West Africa's Music Enchants the West
Humphries, Stephen, The Christian Science Monitor
West Africa may be one of the poorest regions in the world but it boasts a natural resource of astonishing wealth: its music. In recent years, the aural riches of Mali, Niger, Senegal, and Gambia have been gaining currency in America and Europe through several ambassadors.
Take Niger's Etran Finatawa, for example. When the six-person band came to the United States in April, they weren't sure what sort of reception to expect given their exoticism. Half the band are Tuaregs who resemble Saharan astronauts in bright blue turbans; the others are Wodaabe tribesmen whose traditional dress consists of face paint, patterned tunic, and towering headdress feather. But when audiences heard the syncopated clapping, hand drums, and tribal chants that swirl around the centrifugal force of the guitarist's bluesy melodies, the response was ecstatic. Rave concert and album reviews followed in The New York Times and Rolling Stone magazine.
"I was really very surprised," says Sandra van Edig, the band's manager, in a phone interview from Africa. "The audience in those cities we played was very enthusiastic. More enthusiastic than the European audience, actually."
Though African music has penetrated Western consciousness in the past - most notably when Nigerian singer Fela Kuti broke through in the 1970s and, later, when Paul Simon introduced the world to Ladysmith Black Mambazo on the 1986 "Graceland" album - it is "back in vogue," according to Q magazine. The difference now is that the music is receiving sustained attention. Chalk that up to globalization. In an information age where niche genres can find a sustainable following, West African music in particular - with its accessible sounds ranging from trancey pop to unvarnished blues - is acquiring fans beyond the region's savannah and sand-dune belts.
"Of all the areas in Africa now, it's West Africa which has found the most sucessful fusion between contemporary and traditional styles," says Simon Broughton, editor of Songlines, a magazine about world music. "It does sound very different from Anglo-American pop music because there's a bounce and a swing to it, and fantastic instrumental play. And this warm, sunny side to it. Most people are not intimidated by it because it's not ethnic music - it's popular music which is very popular in West Africa and caters to a large, popular audience."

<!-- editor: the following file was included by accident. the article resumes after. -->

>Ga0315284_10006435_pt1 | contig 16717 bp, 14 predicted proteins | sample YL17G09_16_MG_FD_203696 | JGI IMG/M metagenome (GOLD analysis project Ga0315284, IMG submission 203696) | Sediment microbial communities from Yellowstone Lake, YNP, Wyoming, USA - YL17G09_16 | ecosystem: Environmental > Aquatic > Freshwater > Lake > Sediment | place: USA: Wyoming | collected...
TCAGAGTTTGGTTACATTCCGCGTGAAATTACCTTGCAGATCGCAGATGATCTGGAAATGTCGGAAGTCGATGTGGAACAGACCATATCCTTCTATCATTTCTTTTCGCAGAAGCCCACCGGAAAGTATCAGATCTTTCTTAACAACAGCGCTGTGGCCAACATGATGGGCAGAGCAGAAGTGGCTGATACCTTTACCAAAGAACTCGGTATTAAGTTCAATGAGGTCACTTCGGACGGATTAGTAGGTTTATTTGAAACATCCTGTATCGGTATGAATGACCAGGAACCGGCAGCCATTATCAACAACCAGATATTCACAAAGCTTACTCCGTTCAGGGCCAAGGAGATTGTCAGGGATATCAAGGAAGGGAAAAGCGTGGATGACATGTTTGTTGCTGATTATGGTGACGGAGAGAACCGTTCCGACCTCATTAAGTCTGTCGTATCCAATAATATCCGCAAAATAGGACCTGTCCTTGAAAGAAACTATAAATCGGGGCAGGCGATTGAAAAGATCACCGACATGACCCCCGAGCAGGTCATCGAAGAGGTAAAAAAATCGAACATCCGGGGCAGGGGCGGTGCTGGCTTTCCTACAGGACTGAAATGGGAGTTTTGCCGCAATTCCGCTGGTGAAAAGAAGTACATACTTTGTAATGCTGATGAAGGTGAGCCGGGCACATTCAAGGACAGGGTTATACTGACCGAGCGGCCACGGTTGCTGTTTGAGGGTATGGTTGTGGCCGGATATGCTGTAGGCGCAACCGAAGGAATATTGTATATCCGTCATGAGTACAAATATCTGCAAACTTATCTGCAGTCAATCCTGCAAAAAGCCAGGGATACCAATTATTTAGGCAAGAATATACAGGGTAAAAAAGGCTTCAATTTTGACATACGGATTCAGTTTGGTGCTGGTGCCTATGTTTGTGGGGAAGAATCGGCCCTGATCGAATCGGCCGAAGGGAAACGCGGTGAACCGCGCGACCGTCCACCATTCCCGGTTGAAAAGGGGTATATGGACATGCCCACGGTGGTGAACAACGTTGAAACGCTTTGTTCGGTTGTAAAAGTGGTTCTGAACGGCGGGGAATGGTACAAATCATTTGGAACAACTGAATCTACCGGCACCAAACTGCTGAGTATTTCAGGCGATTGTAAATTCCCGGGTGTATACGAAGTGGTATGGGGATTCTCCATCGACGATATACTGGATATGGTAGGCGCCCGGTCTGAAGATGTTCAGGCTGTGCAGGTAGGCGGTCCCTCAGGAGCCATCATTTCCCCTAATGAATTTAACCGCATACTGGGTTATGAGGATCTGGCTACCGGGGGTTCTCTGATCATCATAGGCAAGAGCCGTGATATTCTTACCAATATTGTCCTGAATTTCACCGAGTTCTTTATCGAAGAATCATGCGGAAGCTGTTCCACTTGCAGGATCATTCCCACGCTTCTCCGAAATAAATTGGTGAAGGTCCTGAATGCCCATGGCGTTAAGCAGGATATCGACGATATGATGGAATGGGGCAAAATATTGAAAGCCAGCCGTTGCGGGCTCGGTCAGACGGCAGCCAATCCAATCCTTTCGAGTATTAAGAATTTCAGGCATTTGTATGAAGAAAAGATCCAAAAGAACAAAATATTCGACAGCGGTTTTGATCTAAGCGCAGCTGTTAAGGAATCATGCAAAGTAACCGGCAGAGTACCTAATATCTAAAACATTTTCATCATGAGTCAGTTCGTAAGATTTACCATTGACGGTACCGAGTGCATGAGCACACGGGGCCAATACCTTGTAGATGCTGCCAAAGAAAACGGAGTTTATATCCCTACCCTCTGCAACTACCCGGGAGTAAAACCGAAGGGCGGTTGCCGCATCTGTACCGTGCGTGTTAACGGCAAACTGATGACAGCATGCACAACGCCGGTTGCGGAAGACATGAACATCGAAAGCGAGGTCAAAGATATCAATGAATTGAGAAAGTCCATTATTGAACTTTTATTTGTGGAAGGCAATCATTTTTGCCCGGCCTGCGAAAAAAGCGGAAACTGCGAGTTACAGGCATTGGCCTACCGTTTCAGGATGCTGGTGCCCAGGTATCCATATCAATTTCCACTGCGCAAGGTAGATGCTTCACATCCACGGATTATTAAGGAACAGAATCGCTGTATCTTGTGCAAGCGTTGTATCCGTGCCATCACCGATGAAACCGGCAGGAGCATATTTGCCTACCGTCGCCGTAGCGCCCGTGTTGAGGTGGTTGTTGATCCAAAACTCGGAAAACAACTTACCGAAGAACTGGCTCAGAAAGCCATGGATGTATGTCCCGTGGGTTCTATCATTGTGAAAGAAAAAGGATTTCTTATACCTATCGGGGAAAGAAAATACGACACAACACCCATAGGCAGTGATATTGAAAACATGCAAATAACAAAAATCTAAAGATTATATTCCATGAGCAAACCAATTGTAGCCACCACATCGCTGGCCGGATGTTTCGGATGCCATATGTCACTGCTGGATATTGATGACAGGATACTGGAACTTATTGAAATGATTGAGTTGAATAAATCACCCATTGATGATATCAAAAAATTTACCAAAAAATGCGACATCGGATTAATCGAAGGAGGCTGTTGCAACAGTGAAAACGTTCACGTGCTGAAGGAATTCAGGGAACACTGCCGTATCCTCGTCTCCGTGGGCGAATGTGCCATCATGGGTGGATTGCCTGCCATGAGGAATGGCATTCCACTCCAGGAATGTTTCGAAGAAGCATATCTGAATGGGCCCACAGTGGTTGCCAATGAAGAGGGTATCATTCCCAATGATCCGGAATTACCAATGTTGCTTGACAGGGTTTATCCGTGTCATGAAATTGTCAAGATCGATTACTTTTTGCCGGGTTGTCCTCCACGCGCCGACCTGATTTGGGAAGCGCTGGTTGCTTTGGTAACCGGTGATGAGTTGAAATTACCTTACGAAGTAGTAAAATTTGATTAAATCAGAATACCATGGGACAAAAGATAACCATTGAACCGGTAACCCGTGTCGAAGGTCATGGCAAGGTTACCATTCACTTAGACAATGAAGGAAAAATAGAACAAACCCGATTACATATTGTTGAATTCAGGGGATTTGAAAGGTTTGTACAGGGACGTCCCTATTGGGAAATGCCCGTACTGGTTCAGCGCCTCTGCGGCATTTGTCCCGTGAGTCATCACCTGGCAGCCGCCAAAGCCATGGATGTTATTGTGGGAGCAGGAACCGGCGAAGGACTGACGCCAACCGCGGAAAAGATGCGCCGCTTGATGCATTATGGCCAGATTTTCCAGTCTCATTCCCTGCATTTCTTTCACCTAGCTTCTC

The region's high profile is evident on the tour circuit. American stages have welcomed the likes of songwriter Habib Koite and fellow Malians Salif Keita - known as "the golden voice of Africa" - and Vieux Farka Toure, whose father, Ali, was Africa's most famous guitarist. It's significant, too, that Amadou & Mariam, a blind Malian couple whose joyous pop has been feted by publications such as Entertainment Weekly, are playing Chicago's Lollapalooza festival. Another sign that "desert guitar" groups such as Etran Finatawa, Tinariwen, and Toumast are ueberhip: Online- music magazine Pitchfork recently posted a primer to "Rebel Blues in Africa."
There's a limit to such popularity, of course. It's fanciful to imagine Ryan Seacrest playing Orchestra Baobab on his radio show just because the Senegalese band garnered a glowing write up in Rolling Stone.
But the iPod generation is so attuned to diverse genres that many listeners are discovering world-music artists through other avenues. The soundtracks of films set in Africa, such as "The Constant Gardener" and "Blood Diamond," have played a role. New-media outlets ranging from MySpace to Afropop.org offer sound clips for curious explorers. On iTunes, numerous regional offerings include Oumou Sangare, Mali's top female singer. …